Due: I have a terrible time remembering to do those little tasks that must be completed every day. I can write a note to myself, yes, but that’s an incomplete solution. How will I remember to read the list? Most of the time, I don’t. Or I lose the note. Fortunately, the answer is simple; have the list present itself to me at the appropriate time.

Due is that list. It’s a reminder app for iPhone and iPad that’s perfect for quick additions and relentless with the reminders. Due is not a calendar, a GTD solution, or a to-do list. It won’t sort items by context or project. What it does is answer the question, “Will you remind be about ____?” with a resounding “Yes.”

By default, Due pings and produces a dialog box at the designated time and every 60 seconds thereafter until I act upon it by either marking it done or putting it off. Due’s persistence won’t let me forget about the task, so I’m likely to either complete it or delay it if necessary. Also, delaying the deadline doesn’t affect the snooze function. Those pesky but immensely helpful reminders are also pushed ahead.

Evernote: Where Due is my short-term memory, Evernote is for long-term storage. Anything that I don’t need to act upon right away, but might need to refer to in the future, goes into Evernote. I get such a huge sense of relief knowing that I have all that information and, more importantly, that I know where to find it.

MindNode Pro: I’ve written about mind mapping before, as it’s my favorite way to brainstorm. When I get started, ideas just show up for me rapidly and without any organization. A mind map suits this tendency well, as I can just capture these thoughts easily and attach them to other relevant thoughts quickly.

These three apps go a long way to keeping me on top of what I need to do and capture the thoughts I have. Most importantly, they give me the peace of mind that I’m not missing something important, which is such an awful feeling (especially when it’s true). If you know of something else I should check out, let me know in the comments below.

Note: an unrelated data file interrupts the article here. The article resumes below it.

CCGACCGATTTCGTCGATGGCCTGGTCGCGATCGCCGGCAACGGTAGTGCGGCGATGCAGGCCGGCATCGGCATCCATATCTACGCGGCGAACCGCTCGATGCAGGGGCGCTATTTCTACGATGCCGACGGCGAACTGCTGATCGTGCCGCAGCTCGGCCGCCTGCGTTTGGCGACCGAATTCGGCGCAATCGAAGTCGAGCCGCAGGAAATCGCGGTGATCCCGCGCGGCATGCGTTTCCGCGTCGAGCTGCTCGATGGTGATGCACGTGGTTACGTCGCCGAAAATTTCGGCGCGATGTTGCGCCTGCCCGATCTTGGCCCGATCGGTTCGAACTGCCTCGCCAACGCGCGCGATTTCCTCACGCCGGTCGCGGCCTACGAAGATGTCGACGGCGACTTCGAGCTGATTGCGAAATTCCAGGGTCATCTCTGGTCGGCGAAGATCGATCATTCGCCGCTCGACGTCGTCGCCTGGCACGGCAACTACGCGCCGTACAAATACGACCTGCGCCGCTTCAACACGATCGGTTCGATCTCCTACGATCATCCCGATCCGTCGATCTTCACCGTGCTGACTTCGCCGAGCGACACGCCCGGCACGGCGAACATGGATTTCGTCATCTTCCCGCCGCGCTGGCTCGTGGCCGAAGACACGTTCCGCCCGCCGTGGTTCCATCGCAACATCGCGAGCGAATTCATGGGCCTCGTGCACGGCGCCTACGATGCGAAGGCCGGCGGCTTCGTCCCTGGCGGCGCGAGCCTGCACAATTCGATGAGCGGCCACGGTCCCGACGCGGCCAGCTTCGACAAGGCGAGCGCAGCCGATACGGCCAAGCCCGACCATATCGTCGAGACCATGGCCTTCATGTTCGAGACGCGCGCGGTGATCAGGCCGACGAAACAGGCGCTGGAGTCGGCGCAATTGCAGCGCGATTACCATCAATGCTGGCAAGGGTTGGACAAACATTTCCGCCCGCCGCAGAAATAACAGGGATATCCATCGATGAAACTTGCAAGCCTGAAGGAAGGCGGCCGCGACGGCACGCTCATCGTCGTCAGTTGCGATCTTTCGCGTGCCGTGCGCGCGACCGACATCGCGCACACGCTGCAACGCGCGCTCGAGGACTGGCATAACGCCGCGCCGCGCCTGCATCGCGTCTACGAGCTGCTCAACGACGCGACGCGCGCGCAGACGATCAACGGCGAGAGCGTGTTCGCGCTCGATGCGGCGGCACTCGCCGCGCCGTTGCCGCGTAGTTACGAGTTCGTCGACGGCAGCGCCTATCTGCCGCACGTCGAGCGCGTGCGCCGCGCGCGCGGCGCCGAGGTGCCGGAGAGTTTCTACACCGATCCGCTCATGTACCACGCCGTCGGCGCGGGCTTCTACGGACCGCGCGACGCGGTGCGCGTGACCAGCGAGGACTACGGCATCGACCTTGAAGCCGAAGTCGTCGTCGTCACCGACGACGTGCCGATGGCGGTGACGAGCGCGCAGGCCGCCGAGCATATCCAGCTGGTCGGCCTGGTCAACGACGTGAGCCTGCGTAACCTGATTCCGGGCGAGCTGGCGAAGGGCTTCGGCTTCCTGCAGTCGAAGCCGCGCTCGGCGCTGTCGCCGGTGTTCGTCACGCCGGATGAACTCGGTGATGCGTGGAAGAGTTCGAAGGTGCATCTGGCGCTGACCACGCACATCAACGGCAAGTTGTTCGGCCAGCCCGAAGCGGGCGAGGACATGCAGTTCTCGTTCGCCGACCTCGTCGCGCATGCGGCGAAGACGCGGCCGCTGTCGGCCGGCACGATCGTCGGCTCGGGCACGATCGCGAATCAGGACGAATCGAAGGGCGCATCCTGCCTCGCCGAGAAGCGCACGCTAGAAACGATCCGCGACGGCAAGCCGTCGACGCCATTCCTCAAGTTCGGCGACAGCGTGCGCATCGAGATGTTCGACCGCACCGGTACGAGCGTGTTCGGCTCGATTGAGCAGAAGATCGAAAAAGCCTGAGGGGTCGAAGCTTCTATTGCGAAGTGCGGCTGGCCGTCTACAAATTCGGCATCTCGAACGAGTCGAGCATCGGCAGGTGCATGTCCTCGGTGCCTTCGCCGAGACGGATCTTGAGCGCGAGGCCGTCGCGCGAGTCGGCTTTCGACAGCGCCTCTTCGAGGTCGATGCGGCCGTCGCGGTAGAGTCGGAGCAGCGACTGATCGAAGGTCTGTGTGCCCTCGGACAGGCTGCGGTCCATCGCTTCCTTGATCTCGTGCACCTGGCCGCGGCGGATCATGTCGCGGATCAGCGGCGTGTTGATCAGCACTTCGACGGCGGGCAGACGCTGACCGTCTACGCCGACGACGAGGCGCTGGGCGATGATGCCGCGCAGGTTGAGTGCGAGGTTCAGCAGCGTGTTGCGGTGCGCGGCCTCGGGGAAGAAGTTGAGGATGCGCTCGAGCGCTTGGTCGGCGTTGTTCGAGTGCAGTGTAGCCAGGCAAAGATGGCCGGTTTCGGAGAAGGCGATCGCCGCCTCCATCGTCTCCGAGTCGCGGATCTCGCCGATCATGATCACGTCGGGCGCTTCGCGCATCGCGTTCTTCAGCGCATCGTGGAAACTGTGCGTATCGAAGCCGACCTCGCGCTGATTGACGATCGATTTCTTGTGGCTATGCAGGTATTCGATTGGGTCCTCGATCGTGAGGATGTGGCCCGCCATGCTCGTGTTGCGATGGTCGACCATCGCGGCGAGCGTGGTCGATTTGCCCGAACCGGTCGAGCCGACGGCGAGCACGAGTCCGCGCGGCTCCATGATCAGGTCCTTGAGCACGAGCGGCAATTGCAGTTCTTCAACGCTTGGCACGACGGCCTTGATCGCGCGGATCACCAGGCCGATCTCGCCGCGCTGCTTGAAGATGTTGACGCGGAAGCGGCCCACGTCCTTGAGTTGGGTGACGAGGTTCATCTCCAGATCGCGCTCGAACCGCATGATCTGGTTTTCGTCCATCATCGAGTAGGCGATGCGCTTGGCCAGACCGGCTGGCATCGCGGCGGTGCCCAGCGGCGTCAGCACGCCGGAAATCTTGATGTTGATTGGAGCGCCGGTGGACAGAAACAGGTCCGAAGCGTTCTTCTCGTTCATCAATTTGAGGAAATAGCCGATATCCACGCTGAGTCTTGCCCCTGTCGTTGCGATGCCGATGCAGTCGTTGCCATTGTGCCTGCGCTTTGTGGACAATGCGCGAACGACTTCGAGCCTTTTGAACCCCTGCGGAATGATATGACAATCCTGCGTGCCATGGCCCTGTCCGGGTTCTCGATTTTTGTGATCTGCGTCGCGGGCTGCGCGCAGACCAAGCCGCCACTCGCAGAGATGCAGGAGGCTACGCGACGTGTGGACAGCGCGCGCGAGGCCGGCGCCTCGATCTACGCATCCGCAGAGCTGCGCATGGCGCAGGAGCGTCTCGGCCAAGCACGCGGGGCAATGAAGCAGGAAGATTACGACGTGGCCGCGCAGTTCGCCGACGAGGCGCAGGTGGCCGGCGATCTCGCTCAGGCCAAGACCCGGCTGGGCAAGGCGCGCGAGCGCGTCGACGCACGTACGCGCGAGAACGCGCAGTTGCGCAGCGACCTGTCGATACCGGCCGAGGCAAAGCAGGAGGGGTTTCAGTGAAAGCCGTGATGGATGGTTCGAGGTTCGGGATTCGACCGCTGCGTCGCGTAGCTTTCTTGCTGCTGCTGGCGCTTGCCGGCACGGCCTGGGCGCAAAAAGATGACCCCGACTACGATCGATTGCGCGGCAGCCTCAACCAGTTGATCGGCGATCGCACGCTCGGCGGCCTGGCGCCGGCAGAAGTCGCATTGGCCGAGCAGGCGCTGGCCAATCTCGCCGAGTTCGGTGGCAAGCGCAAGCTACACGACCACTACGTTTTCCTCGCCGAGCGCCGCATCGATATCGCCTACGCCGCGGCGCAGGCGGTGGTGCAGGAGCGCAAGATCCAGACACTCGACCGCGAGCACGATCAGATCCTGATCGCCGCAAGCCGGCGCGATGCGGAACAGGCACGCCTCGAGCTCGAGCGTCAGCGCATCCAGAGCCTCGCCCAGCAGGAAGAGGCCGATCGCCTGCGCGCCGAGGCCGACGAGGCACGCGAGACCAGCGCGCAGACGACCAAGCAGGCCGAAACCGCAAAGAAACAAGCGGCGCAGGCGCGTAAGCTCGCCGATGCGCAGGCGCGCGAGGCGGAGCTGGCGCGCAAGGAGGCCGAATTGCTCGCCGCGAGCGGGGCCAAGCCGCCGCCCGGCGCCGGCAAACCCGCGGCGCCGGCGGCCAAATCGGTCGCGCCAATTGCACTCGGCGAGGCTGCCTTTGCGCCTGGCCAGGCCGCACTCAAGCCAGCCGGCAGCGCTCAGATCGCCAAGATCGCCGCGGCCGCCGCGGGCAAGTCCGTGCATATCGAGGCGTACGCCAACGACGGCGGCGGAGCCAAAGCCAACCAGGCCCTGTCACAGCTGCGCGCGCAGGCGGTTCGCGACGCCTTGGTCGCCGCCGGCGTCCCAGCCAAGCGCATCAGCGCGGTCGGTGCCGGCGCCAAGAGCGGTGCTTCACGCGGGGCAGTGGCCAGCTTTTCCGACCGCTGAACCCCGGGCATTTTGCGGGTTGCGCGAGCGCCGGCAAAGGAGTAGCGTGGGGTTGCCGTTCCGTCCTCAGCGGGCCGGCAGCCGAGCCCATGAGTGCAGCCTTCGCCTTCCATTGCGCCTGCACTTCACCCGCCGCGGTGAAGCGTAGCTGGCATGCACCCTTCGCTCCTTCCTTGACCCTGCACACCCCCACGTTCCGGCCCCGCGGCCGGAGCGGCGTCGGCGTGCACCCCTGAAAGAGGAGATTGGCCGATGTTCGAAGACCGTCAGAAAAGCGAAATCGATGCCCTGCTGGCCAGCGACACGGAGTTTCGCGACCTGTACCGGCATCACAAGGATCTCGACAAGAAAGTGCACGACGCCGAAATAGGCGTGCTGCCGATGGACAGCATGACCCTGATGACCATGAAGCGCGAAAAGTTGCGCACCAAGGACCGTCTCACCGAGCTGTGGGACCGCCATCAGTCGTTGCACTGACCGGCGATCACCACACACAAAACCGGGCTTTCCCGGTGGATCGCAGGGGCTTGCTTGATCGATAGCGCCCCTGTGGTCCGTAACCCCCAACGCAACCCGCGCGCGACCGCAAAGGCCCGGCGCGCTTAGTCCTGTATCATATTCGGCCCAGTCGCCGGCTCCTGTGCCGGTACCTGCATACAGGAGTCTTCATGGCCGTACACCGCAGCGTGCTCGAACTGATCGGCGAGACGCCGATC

Tech to organize each room of the house

As an unclutterer who loves technology, I’m always looking for ways to marry the two. I had this in mind as my wife and I did some light spring cleaning this weekend. Nothing too major, we just made some preparations for the school year’s end like bringing out the beach towels, organizing the shed a bit, and making sure the yard equipment is in good order.

As I moved from room to room, I asked myself, “If I could share one bit of tech from this room with the Unclutterer readers, what would it be?” Behold the answer: one example of useful tech for each room in the house.


There are so many options here I struggled to pick just one, but I landed on the Belkin refrigerator mount for iPad. This device is so easy to install and extremely effective: ours has been in place for years. When affixed at eye level, you get a companion that can help with recipes, run a timer, provide music, stream TV shows, and display a calendar — all without taking up a lick of counter space.

If you have a tablet that isn’t a supported iPad model, consider the Aduro U-Grip Adjustable Universal Fridge/Wall Mount, as it accommodates a variety of tablet makes and models.


You could make an argument that the bedroom should be a sanctuary from the devices that demand our attention all day, like smartphones and laptop computers. I can’t argue with that, because for the most part, I agree.

However, I’ve used my iPhone as an alarm clock for years, and this retro radio-style dock from Areaware has held it beautifully on my nightstand for a long time. It’s more form than function, sure, but it keeps the phone at a readable angle so I needn’t lift up my phone to read the time in the morning. The device also channels my phone’s charging cable toward the wall so I don’t have to see the cable dangling off the edge of my night stand.


The Withings Smart Body Analyzer (SBA) is a very cool tool indeed. When I was a kid, stepping on a scale meant standing stock still as the numbers beneath the needle settled into place. Today, the SBA can track your history and display it via beautiful apps for iOS and Andriod. It also takes your pulse and designs fitness goals for you, based on the data it records.

If that’s not enough, it can store data for multiple users and even share weather information before you leave the house. In short, it replaces a lot of other tools that would otherwise take up room.

Living Room

I feel like “living room” is an outdated concept, but when I was young the term referred to a house’s central gathering place. The room used for socializing and leisure. Since this room is often a house’s entrainment hub there are many uncluttered tech options to consider. My current favorite, though, are media streaming devices.